When I think about players I saw play who didn’t fulfil their potential at Sunderland, two names scream louder than any other.
The first is the superbly talented Kieron Brady, whose career was ruined by injury before he could really get going.
The second is Sean Thornton.
Thornton was signed by Peter Reid from Tranmere, and burst onto the scene as the one bright spot in a disastrously bad season as we went down with 19 points.
After Reid’s still bizarrely-timed departure, Howard Wilkinson took over the mildly ill patient, only to rip out all of the cords, stop all medicines and recommend a treatment plan consisting of no food or water. Just flying geese. All the while, his erstwhile assistant, Steve Cotterill, took a copious amount of notes (“What’s the matter Cotterill, can’t you spell shite?” is still one of my favourite Stadium of Light anecdotes).
Mick McCarthy had a completely thankless task by the time he was appointed and oversaw the last rites as we went down with barely a whimper.
One bright spot in that sorry season, however, was Thornton.
He’d arrived at the club in Reid’s last summer as a 19-year-old in 2002 – his contract had run out at Tranmere, and as it turned out, we’d illegally approached him to get his signature – for which we were fined £1500.
Thornton hadn’t made the first team under Reidy, but had been given his debut by Wilkinson in a FA Cup replay at home to Bolton (Nicholas Medina also made his only Sunderland appearance that evening).
Thornton impressed in a rare win, and kept his place in the starting for the following Saturday’s away game at Everton, in which we went down 2-1.
He made one more appearance for Wilkinson – starting at White Hart Lane in a surprise defeat to Spurs, but when McCarthy came in he immediately put him into the first team – and Thornton started every game that remained that season.
He reminded me of a young Gazza. Stocky and robust, he had the physique to hold players off; the talent to hold onto the ball, drift past players and play killer through balls – and he had a goal in him too. He netted in a home defeat to Chelsea, earning plaudits from both sides – including from Gianfranco Zola.
It was thought that he would be a mainstay in a new-look, young Sunderland side the following season, but having been mysteriously left out of the opening-day lineup against Nottingham Forest – it transpired he’d hit the town with new signing Jeff Whitley prior to the game – he never came as close to fulfilling his potential.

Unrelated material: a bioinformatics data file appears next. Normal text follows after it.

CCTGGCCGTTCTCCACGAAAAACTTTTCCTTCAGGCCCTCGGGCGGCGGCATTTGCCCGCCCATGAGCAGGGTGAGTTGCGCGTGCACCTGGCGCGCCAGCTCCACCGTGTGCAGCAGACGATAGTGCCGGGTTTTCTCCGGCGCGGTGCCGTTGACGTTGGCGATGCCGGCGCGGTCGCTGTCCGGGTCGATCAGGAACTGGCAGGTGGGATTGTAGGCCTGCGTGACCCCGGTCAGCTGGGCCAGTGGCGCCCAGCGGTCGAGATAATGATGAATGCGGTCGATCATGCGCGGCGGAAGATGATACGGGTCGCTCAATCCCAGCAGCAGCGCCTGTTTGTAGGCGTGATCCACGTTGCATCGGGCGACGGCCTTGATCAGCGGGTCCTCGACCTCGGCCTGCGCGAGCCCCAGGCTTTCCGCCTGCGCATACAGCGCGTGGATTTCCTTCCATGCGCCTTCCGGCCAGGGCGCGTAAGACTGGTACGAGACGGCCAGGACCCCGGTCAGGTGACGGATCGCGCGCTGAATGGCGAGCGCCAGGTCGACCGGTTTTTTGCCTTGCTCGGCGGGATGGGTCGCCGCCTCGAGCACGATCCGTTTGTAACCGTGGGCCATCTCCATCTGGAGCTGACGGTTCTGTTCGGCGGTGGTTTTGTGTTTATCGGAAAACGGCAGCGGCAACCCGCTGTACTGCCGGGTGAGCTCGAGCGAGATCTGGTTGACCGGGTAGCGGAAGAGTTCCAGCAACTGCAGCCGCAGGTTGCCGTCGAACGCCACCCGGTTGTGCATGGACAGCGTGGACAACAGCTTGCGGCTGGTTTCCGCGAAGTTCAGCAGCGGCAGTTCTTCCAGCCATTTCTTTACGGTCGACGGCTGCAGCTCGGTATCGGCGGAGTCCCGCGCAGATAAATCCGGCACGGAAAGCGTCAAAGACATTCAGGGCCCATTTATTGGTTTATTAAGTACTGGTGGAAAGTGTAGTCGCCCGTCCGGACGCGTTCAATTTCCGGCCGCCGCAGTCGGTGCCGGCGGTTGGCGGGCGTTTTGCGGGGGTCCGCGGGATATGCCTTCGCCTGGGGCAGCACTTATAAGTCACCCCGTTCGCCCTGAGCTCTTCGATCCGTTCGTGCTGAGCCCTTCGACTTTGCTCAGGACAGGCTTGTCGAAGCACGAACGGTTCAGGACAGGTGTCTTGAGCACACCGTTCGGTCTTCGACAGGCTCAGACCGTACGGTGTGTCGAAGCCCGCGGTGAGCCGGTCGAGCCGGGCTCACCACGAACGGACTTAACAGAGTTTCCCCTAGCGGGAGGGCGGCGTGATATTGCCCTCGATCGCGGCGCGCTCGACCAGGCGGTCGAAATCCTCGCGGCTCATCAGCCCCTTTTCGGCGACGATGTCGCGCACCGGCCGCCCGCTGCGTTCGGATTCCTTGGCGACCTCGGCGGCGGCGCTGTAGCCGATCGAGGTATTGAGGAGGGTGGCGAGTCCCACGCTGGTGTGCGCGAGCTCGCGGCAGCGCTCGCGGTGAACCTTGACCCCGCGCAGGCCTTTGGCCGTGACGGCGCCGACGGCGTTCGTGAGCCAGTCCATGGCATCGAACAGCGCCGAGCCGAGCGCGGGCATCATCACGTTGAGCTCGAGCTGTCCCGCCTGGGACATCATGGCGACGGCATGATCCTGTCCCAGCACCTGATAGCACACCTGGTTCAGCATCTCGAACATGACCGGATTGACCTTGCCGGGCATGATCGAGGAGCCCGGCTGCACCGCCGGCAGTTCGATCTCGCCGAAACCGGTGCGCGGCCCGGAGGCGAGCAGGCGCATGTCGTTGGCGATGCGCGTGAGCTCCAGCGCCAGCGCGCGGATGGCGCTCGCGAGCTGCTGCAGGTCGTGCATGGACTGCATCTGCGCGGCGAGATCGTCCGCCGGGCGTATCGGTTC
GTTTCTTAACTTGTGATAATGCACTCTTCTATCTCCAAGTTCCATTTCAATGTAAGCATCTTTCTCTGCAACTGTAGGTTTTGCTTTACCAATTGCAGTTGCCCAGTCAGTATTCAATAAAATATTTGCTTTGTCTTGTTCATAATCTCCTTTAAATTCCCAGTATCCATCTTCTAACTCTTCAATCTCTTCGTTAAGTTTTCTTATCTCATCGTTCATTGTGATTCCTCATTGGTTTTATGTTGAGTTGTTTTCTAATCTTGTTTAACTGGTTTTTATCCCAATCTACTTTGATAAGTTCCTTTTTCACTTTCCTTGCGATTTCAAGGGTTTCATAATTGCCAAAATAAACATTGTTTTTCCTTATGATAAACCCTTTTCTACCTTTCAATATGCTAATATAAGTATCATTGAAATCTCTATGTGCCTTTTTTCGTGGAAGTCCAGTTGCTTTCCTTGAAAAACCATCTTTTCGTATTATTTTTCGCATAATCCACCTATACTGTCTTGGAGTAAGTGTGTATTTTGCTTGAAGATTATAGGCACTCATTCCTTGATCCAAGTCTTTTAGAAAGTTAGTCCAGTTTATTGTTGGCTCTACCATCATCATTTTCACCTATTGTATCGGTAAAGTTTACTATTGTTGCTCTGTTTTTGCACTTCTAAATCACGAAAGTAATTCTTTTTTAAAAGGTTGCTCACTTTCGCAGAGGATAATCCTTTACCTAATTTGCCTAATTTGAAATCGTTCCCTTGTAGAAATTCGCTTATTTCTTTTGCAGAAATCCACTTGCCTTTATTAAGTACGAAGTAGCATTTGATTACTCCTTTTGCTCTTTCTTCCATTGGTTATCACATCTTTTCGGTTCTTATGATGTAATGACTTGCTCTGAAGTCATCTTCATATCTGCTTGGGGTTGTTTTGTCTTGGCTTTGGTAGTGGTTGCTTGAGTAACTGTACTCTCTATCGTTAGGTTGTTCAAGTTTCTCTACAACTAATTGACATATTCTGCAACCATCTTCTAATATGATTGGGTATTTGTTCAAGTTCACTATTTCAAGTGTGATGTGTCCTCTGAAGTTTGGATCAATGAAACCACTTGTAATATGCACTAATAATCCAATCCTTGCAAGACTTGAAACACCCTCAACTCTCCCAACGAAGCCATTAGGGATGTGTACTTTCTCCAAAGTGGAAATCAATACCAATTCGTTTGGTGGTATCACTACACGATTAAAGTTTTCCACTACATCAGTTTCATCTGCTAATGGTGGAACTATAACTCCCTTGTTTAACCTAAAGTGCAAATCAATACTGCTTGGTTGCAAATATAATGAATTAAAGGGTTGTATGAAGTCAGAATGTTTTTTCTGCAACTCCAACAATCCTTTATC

While he got back into the team, it didn’t last – his ‘lifestyle choices’ meaning his fitness, weight and form were entirely unpredictable.
McCarthy, to his credit, gave Thornton chance after chance – and on this day 18 years ago, the 21-year-old Thornton turned in an excellent display from the bench in what proved to be an ultimately unsuccessful attempt to win himself a new contract.
Sunderland were sitting in third place after an away defeat to Brighton, and took on relegation-threatened Rotherham at the Stadium of Light.
Sunderland took an early lead, with Dean Whitehead scoring a header that squirmed through the legs of Rotherham keeper Mike Pollitt. Pollitt, who’d been on the Sunderland payroll for a brief spell under Peter Reid, was all at sea as Whitehead tamely headed Marcus Stewart’s cross towards goal, and the lads took an early lead.
Julio Arca had picked up an injury and replaced by Thornton on 33 minutes and, with his first touch, the Irishman placed a stunning free kick past Pollitt from fully 30 yards. It was a majestic strike; one which the keeper could do nothing about on this occasion.
With the ground covered in late winter snow, the crowd were treated to another Pollitt error – Gary Breen heading Thornton’s corner straight at the keeper, who once again missed it completely.
Lightning had struck twice, and it – well – struck twice again. Thornton stepped up to take another direct free kick, maybe five yards closer to goal than his first one had been – and it went in Pollitt’s top right corner. Again.
Rotherham did pull one back, but it was of little consequence, as Sunderland claimed a win to blow off the Brighton hangover, and set ourselves up for what would ultimately be a successful end to the season.
He’s scored two fantastic free kicks. He’s got a lot in his locker. There’s no question.
He’s been doing well Sean, he’s been knuckling down and is fitter, certainly. He might have had a start tonight had he not been suspended for Saturday.
Unfortunately for Thornton, that was one of his last meaningful contributions for Sunderland. He also netted in a high-scoring win over Plymouth later in the season but watched from the sidelines as the lads claimed the title and was released from the club at the end of the season.
Spells at Doncaster and Leyton Orient followed – he was released from Orient in 2010 for putting on too much weight – and from there, the then-just-turned 27-year-old drifted into semi-pro football in Wales and Ireland.
Sunderland 4-1 Rotherham
Goals: Whitehead 13, Thornton 36, Breen 49, Thornton 73; Monkhouse 77
Sunderland: Myhre, Wright (Bridges 74), Breen, Caldwell, McCartney, Whitehead, Robinson, Whitley, Arca (Thornton 33), Elliott (Brown 45), Stewart.
Subs Not Used: Alnwick, Danny Collins.
Rotherham: Pollitt, Barker, Swailes, Gilchrist, Hurst, Campbell-Ryce, Vernazza, McLaren, Monkhouse, Hoskins (Warne 83), Butler.
Subs Not Used: Garner, Mullin, Minto, Montgomery.